consider whether his bilateral claw foot disorder should be rated on a schedular basis pursuant to diagnostic code 5284, an issue not previously addressed by the Board. This argument is not persuasive.
In Carter, the Court held that, when an attorney agrees to a joint motion for remand based on specific issues and raises no additional issues on remand, the Board is required to focus on the arguments specifically advanced by the attorney in the motion . . . and those terms will serve as a factor for consideration as to whether or to what extent other issues raised by the record need to be addressed. Carter,___Vet.App. at ___, 2014 WL 2050843 at *8. The Court further held that “the parties must give clear direction to the Board of the errors that they agree are raised by the record and specify what further action the Board must take with respect to the claim.” Id. at *12. The Court has previously instructed attorneys, for both the Secretary and appellants , to “say[] what [they] mean[] and mean[] what [they] say.” Robinson v. Peake, 21 Vet.App. 545, 554 (2008), aff’d sub nom. Robinson v. Shinseki, 557 F.3d 1355 (Fed. Cir. 2009).
Here, a review of the record reveals the following crucial facts: (1) the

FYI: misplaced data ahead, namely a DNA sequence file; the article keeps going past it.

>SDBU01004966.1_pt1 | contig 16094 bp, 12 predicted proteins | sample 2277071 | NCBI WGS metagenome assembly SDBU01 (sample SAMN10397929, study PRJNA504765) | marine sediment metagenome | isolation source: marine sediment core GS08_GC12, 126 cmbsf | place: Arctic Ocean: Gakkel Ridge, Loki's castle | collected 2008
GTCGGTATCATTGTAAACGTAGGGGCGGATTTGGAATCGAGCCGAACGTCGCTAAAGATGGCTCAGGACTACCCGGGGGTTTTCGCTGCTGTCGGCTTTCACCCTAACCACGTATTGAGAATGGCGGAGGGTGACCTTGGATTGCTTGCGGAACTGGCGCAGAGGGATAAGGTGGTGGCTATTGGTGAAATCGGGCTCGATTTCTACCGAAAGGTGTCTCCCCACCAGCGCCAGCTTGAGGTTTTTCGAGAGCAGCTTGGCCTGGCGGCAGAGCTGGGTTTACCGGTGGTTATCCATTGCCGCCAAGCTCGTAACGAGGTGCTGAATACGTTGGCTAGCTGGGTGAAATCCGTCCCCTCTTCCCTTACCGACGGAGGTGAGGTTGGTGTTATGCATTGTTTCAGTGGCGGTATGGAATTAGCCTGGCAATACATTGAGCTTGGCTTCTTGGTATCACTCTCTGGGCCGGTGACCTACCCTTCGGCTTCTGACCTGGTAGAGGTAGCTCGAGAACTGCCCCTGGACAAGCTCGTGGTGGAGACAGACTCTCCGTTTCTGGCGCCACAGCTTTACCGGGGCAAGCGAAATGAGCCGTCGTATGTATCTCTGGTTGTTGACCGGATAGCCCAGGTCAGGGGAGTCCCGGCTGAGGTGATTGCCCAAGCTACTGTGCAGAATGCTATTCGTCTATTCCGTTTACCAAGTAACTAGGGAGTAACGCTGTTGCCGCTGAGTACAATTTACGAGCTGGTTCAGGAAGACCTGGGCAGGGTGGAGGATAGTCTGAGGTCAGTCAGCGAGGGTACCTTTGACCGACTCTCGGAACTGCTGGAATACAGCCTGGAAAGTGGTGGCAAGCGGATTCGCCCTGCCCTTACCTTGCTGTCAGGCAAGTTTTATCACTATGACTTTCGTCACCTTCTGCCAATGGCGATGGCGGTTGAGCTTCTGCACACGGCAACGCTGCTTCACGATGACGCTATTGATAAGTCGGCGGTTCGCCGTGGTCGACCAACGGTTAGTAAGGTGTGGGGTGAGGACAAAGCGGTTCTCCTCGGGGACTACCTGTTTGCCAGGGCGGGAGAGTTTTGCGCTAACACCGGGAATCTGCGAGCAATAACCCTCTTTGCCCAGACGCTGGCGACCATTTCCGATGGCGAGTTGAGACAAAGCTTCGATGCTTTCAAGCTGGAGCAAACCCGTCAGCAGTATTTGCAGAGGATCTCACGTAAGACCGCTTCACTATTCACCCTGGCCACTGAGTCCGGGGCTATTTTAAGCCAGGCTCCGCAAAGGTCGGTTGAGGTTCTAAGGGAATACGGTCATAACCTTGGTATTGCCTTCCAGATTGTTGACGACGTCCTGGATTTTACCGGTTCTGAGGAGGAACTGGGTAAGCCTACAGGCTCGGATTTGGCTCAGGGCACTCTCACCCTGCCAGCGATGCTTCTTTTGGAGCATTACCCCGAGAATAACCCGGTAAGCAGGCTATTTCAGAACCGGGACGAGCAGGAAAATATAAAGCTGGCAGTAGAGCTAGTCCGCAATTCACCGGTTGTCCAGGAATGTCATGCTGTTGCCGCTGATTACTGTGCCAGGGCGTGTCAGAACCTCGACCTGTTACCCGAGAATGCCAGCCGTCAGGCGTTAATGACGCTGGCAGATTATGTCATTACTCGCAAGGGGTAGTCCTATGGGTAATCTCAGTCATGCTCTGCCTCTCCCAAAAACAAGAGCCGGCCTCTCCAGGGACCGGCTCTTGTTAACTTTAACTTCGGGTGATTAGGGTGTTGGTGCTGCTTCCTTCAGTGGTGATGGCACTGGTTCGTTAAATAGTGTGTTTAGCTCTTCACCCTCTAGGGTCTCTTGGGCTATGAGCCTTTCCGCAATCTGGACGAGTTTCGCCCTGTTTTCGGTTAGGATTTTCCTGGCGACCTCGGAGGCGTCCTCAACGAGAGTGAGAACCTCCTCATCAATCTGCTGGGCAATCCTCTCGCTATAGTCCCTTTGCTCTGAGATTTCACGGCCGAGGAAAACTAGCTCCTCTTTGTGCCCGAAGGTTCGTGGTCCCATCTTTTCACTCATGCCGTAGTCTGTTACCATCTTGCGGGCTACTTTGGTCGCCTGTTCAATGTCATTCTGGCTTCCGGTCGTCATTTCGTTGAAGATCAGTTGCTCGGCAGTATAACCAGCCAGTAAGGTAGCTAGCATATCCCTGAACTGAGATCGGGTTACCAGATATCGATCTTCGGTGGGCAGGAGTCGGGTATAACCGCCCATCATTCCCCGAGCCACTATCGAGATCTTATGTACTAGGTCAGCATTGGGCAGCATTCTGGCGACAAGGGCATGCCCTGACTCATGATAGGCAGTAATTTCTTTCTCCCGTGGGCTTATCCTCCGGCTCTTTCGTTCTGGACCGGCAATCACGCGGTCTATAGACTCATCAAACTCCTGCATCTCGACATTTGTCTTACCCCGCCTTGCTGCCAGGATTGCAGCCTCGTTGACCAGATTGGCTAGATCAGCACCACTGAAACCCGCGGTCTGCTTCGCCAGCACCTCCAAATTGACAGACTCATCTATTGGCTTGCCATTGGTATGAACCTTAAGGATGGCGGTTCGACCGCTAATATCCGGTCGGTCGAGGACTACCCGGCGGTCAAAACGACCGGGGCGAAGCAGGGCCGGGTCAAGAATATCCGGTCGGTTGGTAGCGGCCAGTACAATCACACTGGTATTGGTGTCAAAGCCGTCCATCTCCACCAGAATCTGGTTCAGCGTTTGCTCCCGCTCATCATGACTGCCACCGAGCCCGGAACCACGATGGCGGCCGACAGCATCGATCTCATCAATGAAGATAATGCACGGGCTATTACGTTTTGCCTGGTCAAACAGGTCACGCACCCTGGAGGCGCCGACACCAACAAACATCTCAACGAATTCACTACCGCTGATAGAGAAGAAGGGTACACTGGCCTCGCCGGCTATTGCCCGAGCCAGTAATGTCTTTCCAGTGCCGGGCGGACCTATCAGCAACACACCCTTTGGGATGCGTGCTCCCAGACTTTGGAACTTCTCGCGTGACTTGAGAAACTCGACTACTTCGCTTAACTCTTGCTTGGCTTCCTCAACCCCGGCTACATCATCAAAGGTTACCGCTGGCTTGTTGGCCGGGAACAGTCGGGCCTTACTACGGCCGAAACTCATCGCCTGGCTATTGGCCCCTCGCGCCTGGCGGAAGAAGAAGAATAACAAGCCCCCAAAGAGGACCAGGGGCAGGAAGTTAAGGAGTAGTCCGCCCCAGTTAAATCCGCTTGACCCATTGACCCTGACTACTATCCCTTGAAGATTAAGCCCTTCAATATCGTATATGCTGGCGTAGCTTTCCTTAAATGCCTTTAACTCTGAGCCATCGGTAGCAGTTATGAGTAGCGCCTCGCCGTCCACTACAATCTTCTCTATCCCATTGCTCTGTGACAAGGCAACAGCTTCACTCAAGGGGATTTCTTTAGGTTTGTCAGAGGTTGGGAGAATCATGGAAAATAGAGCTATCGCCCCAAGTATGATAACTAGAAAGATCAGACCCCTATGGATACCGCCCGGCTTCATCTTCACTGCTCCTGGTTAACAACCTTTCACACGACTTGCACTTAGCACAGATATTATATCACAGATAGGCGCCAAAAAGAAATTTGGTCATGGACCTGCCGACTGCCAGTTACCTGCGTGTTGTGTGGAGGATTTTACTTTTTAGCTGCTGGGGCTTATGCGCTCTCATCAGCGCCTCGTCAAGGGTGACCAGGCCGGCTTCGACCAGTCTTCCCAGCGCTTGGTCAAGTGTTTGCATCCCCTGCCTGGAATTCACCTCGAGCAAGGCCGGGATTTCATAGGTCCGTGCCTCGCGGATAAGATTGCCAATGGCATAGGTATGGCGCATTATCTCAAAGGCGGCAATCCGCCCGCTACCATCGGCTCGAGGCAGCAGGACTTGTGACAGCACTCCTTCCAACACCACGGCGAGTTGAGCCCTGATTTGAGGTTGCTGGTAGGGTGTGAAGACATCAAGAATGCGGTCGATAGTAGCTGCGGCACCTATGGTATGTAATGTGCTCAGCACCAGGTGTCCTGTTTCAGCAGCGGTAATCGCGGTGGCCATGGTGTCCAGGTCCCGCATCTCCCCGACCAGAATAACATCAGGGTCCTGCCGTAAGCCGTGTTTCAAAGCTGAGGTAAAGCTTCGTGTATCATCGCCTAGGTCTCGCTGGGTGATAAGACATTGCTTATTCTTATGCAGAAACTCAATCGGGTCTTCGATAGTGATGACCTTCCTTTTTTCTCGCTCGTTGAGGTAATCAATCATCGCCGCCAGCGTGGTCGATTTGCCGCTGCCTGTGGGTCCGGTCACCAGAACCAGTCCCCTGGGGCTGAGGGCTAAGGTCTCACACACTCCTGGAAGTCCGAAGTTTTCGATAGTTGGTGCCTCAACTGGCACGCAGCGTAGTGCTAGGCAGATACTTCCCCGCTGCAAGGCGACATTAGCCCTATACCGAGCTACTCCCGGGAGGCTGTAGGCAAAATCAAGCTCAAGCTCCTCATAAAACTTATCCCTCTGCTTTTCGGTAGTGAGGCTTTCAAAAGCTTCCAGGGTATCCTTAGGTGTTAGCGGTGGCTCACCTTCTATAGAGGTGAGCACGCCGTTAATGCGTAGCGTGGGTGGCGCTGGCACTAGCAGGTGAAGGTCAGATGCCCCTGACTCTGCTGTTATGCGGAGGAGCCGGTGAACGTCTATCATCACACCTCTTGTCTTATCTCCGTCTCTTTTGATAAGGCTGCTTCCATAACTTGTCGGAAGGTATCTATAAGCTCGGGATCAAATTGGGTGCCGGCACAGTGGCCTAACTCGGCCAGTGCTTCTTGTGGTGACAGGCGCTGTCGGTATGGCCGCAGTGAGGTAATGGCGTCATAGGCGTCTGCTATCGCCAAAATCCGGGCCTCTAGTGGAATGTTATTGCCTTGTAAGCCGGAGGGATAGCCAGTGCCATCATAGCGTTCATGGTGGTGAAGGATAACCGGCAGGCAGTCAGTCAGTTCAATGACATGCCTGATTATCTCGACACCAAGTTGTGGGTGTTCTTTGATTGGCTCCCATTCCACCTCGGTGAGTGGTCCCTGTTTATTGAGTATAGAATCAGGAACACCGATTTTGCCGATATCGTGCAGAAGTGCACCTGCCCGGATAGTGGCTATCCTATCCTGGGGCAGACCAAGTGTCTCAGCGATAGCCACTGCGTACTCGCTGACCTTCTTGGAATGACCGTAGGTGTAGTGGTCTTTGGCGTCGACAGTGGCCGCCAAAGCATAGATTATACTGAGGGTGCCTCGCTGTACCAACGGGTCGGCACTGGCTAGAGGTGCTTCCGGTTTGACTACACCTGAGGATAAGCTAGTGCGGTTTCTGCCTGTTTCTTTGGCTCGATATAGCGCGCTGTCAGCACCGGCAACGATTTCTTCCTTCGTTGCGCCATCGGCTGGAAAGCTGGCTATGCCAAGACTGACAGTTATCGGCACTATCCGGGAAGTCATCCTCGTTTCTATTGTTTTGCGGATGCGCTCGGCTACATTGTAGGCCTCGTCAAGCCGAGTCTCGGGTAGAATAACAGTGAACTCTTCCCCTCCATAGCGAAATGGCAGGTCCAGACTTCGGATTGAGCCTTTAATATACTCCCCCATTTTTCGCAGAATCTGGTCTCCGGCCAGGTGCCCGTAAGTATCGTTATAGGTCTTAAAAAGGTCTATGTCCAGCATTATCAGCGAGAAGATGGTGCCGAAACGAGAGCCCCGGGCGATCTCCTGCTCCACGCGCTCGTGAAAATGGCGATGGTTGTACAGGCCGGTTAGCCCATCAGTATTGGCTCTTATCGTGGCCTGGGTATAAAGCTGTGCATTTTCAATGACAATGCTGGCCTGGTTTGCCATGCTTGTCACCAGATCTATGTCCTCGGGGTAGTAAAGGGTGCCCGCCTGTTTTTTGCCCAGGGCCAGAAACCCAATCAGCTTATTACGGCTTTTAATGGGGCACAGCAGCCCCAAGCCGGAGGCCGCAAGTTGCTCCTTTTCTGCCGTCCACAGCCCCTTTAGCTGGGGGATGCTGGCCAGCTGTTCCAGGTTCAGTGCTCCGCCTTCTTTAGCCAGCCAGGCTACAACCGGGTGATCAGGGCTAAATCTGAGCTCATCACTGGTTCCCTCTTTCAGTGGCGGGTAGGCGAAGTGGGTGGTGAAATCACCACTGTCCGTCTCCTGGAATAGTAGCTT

joint motion for
remand, as related to Mr. Smith’s claw foot disorder, clearly required the
Board to consider whether
Mr. Smith was entitled to a higher disabilityrating, on an extraschedular
basis, pursuant to 38 C.F.R.
§ 3.321(b)(1) (R. at 222); (2) Mr. Smith did not raise the issue of the
applicability of Diagnostic
Code 5284 to the Board on remand in 2012; (3) the argument that the Board
should have considered
diagnostic code 5284 was raised for the first time on appeal of the June
2012 Board decision; (4) the
Board thoroughly reviewed the record and sufficiently explained why Mr.
Smith’s claim was not an
exceptional case and was not entitled to referral for consideration of an
extraschedular disability
rating; and (5) Mr. Smith has been represented by the same counsel since
the April 2010 Board
decision, including the appeal of the April 2010 Board decision,